<haskell>
 
a >~ Either e b
 
</haskell>
 
 
 
So it's a function that takes a value of type <hask>a</hask> and either produces a value of type <hask>b</hask> or produces no value, but instead ''inhibits'' with a value of type <hask>e</hask>.  The act of running a wire is called ''stepping'' and the process is called an ''instant''.  You can step a wire through one of the stepping functions, which we will cover later.  When you step a wire, it will return a new version of itself along with its result.  You are supposed to call the new version the next time you step.
 
 
 
=== The inhibition monoid ===
 
 
 
The <hask>e</hask> argument to <hask>Wire</hask> is called the inhibition monoid.  For simple applications you can just use <hask>()</hask> here, but you may want to actually assign exception values to inhibition.  We will cover that later.  For now just use <hask>()</hask>.
 
 
 
=== Base arrows ===
 
 
 
The <hask>(>~)</hask> argument to <hask>Wire</hask> is called the base arrow.  In most cases you will use a <hask>Kleisli</hask> arrow here, and this is currently the only type of arrow supported, though more will be added in the future.  For simple applications you can just use the <hask>IO</hask> monad, and it is useful to define a type alias for your custom wire type:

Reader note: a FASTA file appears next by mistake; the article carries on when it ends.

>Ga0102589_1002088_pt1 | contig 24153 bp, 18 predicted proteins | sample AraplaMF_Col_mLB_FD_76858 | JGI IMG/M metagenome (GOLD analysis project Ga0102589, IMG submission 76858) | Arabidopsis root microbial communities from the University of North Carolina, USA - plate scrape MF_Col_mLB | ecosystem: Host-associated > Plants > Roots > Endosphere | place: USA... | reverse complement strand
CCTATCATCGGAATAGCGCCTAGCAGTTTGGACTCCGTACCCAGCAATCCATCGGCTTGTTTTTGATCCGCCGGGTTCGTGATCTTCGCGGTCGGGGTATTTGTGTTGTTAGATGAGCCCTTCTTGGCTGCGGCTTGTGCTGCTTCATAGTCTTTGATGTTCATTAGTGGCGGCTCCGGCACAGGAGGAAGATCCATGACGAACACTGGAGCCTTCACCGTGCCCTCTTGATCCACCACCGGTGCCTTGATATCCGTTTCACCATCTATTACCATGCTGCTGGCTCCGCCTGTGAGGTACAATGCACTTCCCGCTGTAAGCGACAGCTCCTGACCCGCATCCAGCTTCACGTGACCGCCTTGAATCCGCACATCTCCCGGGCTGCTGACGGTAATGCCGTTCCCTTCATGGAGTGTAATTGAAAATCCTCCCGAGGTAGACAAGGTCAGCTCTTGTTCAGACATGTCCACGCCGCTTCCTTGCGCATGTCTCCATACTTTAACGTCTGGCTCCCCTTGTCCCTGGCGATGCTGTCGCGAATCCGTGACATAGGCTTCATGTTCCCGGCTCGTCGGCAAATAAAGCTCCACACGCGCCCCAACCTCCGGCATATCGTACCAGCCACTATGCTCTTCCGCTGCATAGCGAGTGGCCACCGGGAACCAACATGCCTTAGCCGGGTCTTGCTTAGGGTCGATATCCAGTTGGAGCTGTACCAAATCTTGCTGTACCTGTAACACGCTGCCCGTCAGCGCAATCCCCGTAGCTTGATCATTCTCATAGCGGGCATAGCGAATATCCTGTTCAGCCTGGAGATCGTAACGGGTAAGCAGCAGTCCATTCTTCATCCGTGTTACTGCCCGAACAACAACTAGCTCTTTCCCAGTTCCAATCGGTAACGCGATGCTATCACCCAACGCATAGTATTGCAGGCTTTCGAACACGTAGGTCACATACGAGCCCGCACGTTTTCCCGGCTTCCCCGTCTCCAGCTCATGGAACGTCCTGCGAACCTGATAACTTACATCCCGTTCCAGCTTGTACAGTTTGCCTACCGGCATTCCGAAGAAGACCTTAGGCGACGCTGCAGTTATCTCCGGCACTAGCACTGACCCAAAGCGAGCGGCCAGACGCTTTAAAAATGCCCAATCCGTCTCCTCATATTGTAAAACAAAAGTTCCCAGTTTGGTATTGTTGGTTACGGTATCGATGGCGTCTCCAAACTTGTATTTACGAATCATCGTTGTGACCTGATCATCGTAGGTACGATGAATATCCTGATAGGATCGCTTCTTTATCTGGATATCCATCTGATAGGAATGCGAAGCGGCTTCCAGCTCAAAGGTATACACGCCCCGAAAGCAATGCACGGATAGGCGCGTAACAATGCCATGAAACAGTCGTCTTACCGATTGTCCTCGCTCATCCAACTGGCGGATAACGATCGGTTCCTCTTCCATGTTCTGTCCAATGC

<haskell>
 
type MyWire = Wire () (Kleisli IO)
 
</haskell>
 
 
 
 
 
== Running wires ==
 
 
 
For running a wire you can use the stepping functions available in the <hask>Control.Wire.Session</hask> module.  There is no need to import that module.  It is automatically imported with <hask>Control.Wire</hask>. For Kleisli-based wires you will want to use the <hask>stepWireM</hask> function:
 
 
 
<haskell>
 
stepWireM ::
 
    Monad m
 
    => Wire e (Kleisli m) a b
 
    -> a
 
    -> m (Either e b, Wire e (Kleisli m) a b)
 
</haskell>
 
 
 
In our case we have <hask>m = IO</hask>, so our type signature is simply:
 
  
<haskell>
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== Scope ==
stepWireM :: MyWire a b -> a -> IO (Either () b, MyWire a b)
 
</haskell>
 
  
This function takes a wire and an input value.  It passes the input value to the wire and returns its result value of type <hask>Either () b</hask>.  Along with the result it also returns a new wireNormally you would call <hask>stepWireM</hask> in a loop, which performs instant after instant.  This is the basic structure:
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Netwire's FRP framework is intended to be used for continuous applications.  It replaces the traditional big main loop with its global state and event callbacks/branching by a completely declarative modelThe following types of applications can benefit from using Netwire: